Then, Vesna Caminades, from the Autonomous Region of South Tyrol-Bolzano’s Liaison office in Brussels, presented how their region is trying to attract youth for instance by investing on mobility and increasing the awareness on funding opportunities. She presented a study conducted by the Chamber of Commerce, lndustry, Crafts and Agriculture of Bolzano “Brain drain – brain gain: how attractive is South Tyrol’s labour market?”. The study showed that South Tyrol is overall attractive but that immigrants do not stay for long. In fact, more than 50% of workers leaving the region say that the lack of employment opportunities corresponding to their academic background was the main reason pushing them to leave. Additionally, the high costs of living, a closed mentality, and multilingualism (especially in the valleys surrounding Bolzano where people often speak dialect) are other factors that are discouraging people to settle down for a longer period in the area. Moreover, it is worth mentioning that during the last years, South Tyrol has seen an increase in people coming from countries outside the EU. Often these people have a low level of education and no knowledge of Italian or German.

To incentivise young people to stay, South-Tyrol has to diversify the job offer. Not only agriculture, but also cross-border healthcare, high performing agriculture and engineering. To do so, the new EU Bauhaus of the mountain may help. The EU Bauhaus involves EU research academy EURAC, free University of Bolzano and the Clima house agency (working with renewable energy in the building sector) and administration is strategic. Seven working groups were created (for example, sustainability and affordable housing, creative industries, circular design, digital transformation, environment, education and art design). Vesna Caminades highlighted how ”the Bauhaus strategy is not only focused on architecture but it should also be perceived as a way of life. Since brain drain also depends on how people perceive life and the environment, the Bauhaus strategy may represent an opportunity for different stakeholders (students, young families) to find themselves living in a stable way in South Tyrol”.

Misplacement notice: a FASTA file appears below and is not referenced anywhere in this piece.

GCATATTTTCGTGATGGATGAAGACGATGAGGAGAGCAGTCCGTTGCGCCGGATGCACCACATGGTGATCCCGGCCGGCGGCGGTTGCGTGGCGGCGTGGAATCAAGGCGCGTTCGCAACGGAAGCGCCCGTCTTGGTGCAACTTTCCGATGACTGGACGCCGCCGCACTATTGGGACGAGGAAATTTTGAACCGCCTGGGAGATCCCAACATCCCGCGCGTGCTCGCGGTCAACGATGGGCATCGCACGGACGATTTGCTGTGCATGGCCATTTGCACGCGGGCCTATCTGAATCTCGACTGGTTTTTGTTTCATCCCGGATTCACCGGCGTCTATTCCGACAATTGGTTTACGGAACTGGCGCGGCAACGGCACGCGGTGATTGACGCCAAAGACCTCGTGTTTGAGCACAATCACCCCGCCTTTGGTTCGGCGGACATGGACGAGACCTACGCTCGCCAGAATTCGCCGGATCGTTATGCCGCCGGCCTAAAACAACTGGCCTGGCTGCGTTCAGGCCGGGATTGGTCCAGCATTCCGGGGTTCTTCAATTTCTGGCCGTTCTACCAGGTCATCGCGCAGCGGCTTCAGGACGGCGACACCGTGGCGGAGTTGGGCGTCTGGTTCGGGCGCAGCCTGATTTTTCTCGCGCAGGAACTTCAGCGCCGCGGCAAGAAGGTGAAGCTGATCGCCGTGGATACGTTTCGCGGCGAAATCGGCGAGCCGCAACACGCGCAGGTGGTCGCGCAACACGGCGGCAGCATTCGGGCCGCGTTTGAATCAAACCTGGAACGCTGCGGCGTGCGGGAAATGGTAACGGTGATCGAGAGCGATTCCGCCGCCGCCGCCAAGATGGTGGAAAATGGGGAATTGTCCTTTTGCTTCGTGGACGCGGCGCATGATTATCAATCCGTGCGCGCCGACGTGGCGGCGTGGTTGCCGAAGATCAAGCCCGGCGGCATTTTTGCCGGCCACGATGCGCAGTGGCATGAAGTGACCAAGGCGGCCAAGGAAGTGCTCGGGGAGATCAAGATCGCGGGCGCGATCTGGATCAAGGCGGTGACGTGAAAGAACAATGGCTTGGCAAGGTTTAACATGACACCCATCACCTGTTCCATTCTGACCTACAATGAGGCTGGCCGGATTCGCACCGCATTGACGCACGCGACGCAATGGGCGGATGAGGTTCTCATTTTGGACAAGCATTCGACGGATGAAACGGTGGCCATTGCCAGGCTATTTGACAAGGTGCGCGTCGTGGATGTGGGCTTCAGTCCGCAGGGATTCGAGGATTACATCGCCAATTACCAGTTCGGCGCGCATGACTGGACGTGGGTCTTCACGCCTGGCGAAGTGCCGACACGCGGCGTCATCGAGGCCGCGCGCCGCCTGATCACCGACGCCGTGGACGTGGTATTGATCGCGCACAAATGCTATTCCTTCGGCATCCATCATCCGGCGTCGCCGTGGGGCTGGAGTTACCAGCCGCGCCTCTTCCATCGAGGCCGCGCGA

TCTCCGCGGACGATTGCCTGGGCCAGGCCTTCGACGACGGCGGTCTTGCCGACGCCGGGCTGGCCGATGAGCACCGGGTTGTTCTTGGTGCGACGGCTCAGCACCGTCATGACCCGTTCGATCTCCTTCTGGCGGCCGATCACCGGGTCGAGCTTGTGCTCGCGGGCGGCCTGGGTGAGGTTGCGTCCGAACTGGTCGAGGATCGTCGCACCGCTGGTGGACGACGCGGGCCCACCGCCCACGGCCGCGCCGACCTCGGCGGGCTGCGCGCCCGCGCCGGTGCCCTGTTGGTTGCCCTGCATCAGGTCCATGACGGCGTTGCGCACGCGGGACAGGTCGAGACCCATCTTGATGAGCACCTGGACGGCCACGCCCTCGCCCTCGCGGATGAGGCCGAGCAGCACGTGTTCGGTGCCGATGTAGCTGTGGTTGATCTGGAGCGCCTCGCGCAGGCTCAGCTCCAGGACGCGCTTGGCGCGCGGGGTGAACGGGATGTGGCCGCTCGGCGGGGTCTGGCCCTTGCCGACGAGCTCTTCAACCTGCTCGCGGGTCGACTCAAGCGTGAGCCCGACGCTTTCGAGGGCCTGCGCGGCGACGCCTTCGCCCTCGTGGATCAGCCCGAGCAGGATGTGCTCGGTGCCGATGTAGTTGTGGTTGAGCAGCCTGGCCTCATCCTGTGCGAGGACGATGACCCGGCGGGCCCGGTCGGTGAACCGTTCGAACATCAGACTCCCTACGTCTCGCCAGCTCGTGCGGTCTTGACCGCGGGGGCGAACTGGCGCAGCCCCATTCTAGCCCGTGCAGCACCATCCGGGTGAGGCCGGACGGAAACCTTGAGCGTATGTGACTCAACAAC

Blandine Camus, Communication and Policy Officer at Euromontana, presented the activities carried out in the framework of Montana174. In particular, she presented some of the examples from the project’s brochures on youth and employment as inspiring examples of initiatives that can help to reverse brain drain. Blandine Camus also insisted on the fact that funds are available to cope with brain drain in the current programming period. The objectives for “Europe closer to citizens” “Greener Europe” and “More social Europe” can in particular help to build locally led strategies for attractiveness, to develop and structure new promising sectors in the mountains creating qualified jobs in the circular or bioeconomy and to provide more educational opportunities in our regions, preventing young people from migrating to urban areas to study. Euromontana invited participants to read Montana174’s factsheets to get more information on the funds available through the 2021-2027 Cohesion Policy.

Euromontana also welcomed the European Commission’s intention to limit brain drain using the Cohesion Policy. Yet, Blandine Camus warned that strategies against brain drain should move beyond the Smart specialisation strategies. Although some have proven to be beneficial for mountain regions, many of these strategies are often solely focused on traditional sectors – like the agri-food production and tourism- and mainly fail to engage with actors from most remote areas. Among other recommendations, Euromontana called regions to use the Cohesion Policy funds to diversify their local economy, support rural entrepreneurship through specific support schemes, build territorial attractiveness strategies to attract back young graduates and families.

Guillaume Corradino, Director of Euromontana, closed the event by inviting participants to join Montana174’s final conference in Brussels on 20 September 2022 to know more on how to foster the effective uptake of Cohesion Policy funds in mountain areas.